"When I use a word," Humpty Dumpty said, in rather a scornful tone, "it means just what I choose it to mean—neither more nor less."
"The question is," said Alice, "whether you can make words mean so many different things."
"The question is," said Humpty Dumpty, "which is to be master—that's all."
Lewis Carroll, “Through the Looking-Glass”
“If thought corrupts language, language can also corrupt thought. A bad usage can spread by tradition and imitation even among people who should and do know better.”
George Orwell, “Politics and the English Language”
Our state Legislature is considering even more ways for the people who run government to pick which businesses get free money. These are largely reheated versions of failed programs, dressed up in new language.
The debate over these programs pits decades of history, consistent academic research results and fundamental principles of economics versus the flowery language of “economic development” promises. And just as Orwell warned us, the language is doing an excellent job of obscuring the facts.
To combat this, it’s important to recognize how some carefully chosen words don’t mean what they should:
We have a term for these sorts of terms – doublespeak – thanks to Orwell’s “1984.” But before he introduced us to the power of “doublethink” and “Newspeak” in that novel, he published his essay “Politics and the English Language” that still reads true today. “In our time, political speech and writing are largely the defence of the indefensible,” he wrote. “When there is a gap between one's real and one's declared aims, one turns as it were instinctively to long words and exhausted idioms.”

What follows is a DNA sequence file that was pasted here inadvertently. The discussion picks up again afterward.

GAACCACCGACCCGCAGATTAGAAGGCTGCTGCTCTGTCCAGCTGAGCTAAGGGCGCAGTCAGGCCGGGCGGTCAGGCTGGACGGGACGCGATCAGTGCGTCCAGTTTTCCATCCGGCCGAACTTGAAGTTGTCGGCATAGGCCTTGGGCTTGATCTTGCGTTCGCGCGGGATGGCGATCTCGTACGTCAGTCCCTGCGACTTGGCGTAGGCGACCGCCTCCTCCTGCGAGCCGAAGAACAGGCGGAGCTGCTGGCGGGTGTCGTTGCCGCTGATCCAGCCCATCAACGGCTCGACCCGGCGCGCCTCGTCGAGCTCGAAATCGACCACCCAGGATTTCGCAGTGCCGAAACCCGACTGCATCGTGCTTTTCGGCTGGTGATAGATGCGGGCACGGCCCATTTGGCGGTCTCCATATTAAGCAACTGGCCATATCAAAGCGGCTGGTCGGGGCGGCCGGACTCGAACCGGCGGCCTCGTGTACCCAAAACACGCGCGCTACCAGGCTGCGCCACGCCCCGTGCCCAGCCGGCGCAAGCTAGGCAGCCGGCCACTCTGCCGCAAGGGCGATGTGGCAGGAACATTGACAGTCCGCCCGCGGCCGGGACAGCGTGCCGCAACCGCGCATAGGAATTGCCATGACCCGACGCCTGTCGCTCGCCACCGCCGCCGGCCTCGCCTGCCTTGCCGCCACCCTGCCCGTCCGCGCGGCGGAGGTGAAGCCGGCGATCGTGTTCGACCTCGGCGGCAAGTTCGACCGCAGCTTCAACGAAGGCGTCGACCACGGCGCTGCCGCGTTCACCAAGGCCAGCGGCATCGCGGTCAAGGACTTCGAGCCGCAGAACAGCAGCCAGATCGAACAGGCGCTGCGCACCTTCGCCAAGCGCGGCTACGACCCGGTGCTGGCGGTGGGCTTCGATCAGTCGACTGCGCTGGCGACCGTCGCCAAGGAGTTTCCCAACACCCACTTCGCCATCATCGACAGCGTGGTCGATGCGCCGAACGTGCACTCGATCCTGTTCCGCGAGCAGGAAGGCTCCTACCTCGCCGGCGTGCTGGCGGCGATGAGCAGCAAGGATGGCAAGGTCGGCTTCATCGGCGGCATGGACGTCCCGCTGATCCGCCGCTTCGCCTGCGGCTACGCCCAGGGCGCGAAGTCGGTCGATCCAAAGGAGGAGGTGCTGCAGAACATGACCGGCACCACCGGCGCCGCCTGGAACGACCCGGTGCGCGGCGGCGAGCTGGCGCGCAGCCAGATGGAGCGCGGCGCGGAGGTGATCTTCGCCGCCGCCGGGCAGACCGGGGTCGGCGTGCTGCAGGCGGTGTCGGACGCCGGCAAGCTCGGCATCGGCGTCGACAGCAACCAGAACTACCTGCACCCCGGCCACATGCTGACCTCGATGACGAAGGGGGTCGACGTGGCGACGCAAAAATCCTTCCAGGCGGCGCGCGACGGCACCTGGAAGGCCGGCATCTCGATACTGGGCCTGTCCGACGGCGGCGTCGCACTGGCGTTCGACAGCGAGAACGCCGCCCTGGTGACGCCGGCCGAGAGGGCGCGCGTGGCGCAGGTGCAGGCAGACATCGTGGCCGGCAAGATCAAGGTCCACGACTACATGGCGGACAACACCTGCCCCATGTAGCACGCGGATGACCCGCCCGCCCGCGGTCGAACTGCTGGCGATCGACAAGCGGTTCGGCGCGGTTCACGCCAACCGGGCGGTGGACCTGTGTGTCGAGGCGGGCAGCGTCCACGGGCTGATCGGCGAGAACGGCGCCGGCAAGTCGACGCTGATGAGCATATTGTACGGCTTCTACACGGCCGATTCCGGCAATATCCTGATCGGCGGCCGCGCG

The way to fight this, he said, is to recognize and avoid the temptation to act like Humpty Dumpty and make our own words mean what we choose them to mean. “Political language — and with variations this is true of all political parties, from Conservatives to Anarchists — is designed to make lies sound truthful … and to give an appearance of solidity to pure wind,” Orwell concluded. “One cannot change this all in a moment, but one can at least change one's own habits.”
For those who oppose efforts by would-be central planners to interfere in the market and pick winners and losers through the political process, remember Orwell’s warning: “A bad usage can spread by tradition and imitation even among people who should and do know better.”
We do know better. But until we regain control of the language being used, simply being right isn’t going to be enough.
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